So where did this fabulous but allegedly legal Marcos wealth come from? That’s where the "Imelda vs cronies" series gets really interesting, not to mention entering the realm of fantasy. Part 4 (PDI, 8/12/98) had the astonishing headline: "‘Marcos had gold hoard of 4,000 tons’". According to Imelda, Marcos was the world’s shrewdest gold trader, accumulating his first 1,000 tons whilst a guerilla fighting the Japanese in WWII (the legendary Yamashita Treasure) and amassing 4,000 tons by the 1970s (as against the Bangko Sentral ng Pilipinas’ [BSP] mere 650 ton gold reserve). She reckons that he bought gold at $US 17 per ounce and sold it at $US 32. Things really took off in the 1970s, when the price of gold hit nearly $US 800 per ounce.
Not surprisingly, this claim met with derision, both in the Philippines and abroad. Experts pointed out that 4,000 tons represents South Africa’s gold output over ten years, and the Philippines’ in 100 years. Gabriel Singson, BSP governor, said: "We will just become the laughingstock of the world" (PDI, 10/12/98; "Gold experts aghast at Imelda claim"), when asked if the Government intended to try verifying Imelda’s claim. Even her own daughter found it all too much to take. Representative Imee Marcos said: "We love her dearly, but sometimes she goes wild and crazy and it’s very exciting to watch" (ibid). Public opinion on the whole business was most succinctly summed up by Rep. Joker Arroyo: "There is no more honor among thieves. They’re now all dirty, quarrelling thieves and I hope they kill themselves fighting over the loot" (PDI, 8/12/98; "Senate asked to probe impact of Imelda claims").
Christine Herrera’s nine part series in the PDI got no further than Part 5. After that, Imelda pleaded with the paper to stop publication, citing fears about the safety of her family. "My fax machine is throwing up death threats. We had to change the number. People are scared. It’s like Pinatubo. My children are getting death threats. Imee is crying. Irene is crying. Bongbong does not like what has been happening. They told me, ‘Mommy, we just want peace’" (PDI, 10/12/98; "Imelda fears for life, begs to stop series"). The Inquirer acceded to her request and prematurely ended the series. The story was gone, but very far from forgotten.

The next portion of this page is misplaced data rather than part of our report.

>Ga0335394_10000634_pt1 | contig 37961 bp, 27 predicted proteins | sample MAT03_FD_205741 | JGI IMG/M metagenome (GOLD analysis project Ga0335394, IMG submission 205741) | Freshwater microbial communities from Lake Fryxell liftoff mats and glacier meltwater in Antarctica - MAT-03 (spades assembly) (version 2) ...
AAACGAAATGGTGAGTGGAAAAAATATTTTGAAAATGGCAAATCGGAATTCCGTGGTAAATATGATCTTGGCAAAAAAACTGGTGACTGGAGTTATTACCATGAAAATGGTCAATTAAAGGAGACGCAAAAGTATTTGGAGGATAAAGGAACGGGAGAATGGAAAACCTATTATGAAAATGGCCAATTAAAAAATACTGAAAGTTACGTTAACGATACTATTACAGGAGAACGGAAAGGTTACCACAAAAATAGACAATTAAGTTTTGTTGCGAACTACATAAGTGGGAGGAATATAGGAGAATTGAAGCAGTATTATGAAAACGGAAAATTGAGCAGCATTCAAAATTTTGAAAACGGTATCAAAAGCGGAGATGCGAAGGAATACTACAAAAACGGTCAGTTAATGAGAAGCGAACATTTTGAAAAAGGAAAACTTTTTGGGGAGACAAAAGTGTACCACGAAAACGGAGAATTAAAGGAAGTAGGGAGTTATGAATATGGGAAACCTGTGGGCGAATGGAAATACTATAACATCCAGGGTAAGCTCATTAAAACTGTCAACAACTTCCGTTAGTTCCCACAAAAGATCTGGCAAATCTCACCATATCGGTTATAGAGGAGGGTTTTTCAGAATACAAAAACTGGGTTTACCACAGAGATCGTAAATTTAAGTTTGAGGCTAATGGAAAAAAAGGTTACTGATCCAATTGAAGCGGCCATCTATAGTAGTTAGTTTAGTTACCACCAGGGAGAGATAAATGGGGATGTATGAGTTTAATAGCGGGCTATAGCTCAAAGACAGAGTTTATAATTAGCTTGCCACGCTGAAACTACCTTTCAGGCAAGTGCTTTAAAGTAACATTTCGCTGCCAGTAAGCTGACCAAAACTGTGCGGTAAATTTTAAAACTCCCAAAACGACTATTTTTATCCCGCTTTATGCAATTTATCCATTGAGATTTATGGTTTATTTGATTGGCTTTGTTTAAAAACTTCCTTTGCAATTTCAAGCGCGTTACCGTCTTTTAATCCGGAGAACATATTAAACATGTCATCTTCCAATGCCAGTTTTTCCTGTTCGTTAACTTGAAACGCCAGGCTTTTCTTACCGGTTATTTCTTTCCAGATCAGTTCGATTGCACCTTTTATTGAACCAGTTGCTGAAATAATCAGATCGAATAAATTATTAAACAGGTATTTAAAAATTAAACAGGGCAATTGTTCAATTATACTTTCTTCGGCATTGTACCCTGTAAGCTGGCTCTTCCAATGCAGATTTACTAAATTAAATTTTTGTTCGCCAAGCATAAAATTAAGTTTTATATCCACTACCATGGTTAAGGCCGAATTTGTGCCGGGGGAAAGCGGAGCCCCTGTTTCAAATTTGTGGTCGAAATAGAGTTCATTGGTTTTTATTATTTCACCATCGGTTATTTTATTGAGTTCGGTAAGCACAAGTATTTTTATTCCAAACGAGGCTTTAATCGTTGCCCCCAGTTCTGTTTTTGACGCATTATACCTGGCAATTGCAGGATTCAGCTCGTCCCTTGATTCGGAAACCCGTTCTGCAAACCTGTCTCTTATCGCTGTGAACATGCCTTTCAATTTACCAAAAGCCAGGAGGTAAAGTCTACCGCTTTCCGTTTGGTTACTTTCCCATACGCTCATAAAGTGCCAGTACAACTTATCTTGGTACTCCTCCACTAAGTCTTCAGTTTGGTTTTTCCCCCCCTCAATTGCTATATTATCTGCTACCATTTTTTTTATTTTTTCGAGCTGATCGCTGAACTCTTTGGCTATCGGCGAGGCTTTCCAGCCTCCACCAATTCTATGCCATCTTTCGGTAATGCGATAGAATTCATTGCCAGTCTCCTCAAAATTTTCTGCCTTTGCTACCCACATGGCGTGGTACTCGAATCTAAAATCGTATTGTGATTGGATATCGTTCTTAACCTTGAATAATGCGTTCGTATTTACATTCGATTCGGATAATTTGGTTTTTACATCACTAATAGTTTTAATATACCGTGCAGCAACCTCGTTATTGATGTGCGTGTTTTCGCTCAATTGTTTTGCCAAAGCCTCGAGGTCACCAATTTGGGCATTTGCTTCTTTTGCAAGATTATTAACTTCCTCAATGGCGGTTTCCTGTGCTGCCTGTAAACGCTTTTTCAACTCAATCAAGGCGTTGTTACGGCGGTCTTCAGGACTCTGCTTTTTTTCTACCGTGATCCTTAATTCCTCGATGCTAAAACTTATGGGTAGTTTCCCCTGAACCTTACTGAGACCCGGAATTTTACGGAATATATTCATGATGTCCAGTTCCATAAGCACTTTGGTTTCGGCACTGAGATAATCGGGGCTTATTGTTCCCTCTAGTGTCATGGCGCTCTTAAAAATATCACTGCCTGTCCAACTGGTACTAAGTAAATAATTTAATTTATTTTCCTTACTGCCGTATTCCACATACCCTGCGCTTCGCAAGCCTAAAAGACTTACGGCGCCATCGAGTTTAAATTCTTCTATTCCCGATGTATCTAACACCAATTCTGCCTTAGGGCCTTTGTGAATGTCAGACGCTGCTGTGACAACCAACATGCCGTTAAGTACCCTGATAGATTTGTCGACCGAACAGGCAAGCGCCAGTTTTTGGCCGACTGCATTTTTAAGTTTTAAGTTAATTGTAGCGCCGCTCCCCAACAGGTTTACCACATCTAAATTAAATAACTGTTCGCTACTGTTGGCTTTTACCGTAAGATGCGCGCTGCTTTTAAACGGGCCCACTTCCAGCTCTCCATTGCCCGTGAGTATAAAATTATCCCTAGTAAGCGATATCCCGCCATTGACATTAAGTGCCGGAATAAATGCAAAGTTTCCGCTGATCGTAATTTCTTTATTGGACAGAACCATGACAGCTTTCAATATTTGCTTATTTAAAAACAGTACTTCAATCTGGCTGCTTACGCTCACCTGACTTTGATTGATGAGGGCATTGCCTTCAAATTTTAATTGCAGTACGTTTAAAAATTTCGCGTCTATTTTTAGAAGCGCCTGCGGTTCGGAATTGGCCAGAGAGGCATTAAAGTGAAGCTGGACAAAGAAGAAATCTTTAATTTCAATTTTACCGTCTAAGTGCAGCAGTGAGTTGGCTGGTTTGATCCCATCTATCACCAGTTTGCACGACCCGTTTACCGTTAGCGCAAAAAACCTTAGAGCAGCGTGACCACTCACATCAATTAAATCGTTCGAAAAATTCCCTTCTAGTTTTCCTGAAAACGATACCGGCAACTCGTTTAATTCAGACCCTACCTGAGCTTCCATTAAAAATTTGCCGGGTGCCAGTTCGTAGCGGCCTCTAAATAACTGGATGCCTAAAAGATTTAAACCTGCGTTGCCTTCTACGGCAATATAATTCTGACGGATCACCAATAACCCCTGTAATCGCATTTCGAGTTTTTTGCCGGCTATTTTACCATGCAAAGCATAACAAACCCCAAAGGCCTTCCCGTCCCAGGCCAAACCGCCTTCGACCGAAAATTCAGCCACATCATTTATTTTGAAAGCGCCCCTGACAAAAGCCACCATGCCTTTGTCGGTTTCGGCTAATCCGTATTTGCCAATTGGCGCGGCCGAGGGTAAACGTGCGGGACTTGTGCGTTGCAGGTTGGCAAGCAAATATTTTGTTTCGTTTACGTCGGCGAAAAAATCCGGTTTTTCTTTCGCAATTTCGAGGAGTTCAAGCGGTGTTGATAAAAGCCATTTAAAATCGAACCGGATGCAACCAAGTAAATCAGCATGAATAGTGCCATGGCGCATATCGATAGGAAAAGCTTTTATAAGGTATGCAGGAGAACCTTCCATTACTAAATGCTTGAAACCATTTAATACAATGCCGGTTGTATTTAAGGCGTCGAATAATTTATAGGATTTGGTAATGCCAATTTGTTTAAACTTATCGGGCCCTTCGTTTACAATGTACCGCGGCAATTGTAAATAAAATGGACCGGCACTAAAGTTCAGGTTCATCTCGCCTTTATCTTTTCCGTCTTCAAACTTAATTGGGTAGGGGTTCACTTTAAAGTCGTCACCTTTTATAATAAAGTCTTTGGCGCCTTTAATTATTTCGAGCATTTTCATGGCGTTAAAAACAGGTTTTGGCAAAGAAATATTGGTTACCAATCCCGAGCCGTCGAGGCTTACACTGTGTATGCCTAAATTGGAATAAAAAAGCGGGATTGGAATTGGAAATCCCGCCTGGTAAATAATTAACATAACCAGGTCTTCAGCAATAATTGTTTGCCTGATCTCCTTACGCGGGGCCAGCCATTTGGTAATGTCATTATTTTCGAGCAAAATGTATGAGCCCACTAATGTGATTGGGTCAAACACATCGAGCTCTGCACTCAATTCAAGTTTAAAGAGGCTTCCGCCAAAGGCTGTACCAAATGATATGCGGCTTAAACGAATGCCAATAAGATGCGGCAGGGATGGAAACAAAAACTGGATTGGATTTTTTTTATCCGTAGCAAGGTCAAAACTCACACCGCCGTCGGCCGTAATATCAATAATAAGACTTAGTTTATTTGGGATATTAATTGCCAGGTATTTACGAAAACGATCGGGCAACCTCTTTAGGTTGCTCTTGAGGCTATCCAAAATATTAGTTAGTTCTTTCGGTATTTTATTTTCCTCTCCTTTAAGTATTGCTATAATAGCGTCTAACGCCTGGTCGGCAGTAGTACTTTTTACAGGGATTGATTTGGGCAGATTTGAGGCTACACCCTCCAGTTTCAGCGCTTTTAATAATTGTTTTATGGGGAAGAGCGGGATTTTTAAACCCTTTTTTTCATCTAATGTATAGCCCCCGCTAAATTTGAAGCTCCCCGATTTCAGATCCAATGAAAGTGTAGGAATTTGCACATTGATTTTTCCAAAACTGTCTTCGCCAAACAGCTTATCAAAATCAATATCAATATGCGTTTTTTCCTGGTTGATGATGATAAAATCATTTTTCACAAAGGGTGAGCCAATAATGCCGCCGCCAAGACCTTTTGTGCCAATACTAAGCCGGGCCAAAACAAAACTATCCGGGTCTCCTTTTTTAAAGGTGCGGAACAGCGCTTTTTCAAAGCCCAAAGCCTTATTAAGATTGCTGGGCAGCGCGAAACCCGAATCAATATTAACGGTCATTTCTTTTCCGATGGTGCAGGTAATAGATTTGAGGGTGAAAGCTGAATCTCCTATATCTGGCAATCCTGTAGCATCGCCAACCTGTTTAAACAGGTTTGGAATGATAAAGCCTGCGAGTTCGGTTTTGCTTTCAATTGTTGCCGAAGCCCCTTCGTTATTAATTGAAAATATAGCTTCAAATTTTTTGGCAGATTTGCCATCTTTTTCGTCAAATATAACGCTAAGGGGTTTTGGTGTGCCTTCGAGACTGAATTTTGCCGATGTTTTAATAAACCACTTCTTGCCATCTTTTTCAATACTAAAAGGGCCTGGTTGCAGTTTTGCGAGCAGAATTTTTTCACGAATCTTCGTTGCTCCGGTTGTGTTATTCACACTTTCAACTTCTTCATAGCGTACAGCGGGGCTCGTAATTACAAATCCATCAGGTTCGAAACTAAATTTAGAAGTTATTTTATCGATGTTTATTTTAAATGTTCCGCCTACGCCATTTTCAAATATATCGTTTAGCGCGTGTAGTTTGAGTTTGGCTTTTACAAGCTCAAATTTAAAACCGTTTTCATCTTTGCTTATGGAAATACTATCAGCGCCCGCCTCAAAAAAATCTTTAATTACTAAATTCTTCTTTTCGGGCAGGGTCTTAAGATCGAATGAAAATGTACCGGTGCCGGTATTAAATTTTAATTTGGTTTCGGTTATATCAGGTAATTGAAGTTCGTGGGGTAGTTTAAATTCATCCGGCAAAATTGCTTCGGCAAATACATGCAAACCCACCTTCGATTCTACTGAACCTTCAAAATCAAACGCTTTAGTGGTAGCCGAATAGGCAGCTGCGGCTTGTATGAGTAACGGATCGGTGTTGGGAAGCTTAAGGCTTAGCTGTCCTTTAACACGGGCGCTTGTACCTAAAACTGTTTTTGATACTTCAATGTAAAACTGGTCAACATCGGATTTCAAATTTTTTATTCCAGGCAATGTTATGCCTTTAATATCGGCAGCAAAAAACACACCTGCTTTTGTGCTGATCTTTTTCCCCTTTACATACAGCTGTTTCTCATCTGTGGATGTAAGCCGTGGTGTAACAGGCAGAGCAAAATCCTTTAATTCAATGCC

The cronies themselves (several of whom have already been given legal immunity by previous governments, because of cooperating in the hunt for Marcos assets) were definitely not going to roll over and play dead. "See you in court", was the Cojuangcos’ reply to Imelda’s plans to sue them over the sale of their PLDT stake.
The extraordinary revelations (backed by extensive documentation and universally deemed credible, except for Imelda’s golden fairytale about how Marcos got his fortune) focused attention right back onto the unedifying spectacle of cronyism, which is as prevalent under Estrada as it was under Marcos. Same cronies too, with Lucio Tan and Danding Cojuangco to the forefront.
The thousands of Marcos–era human rights victims who have successfully sued the Marcos estate in US courts also had a keen interest in Imelda’s admissions of a vast fortune. SELDA, the organisation of ex–detainees, called on the Estrada administration to conduct a thorough investigation of the Marcos family, covering all their crimes against the people. Marie Hilao Enriquez, secretary general, said: "Now that Imelda Marcos has revealed their not–so–hidden wealth, the Government has enough basis for an investigation covering not only the plunder which the Marcos family committed but also to include the murders, abductions, and torture they ordered.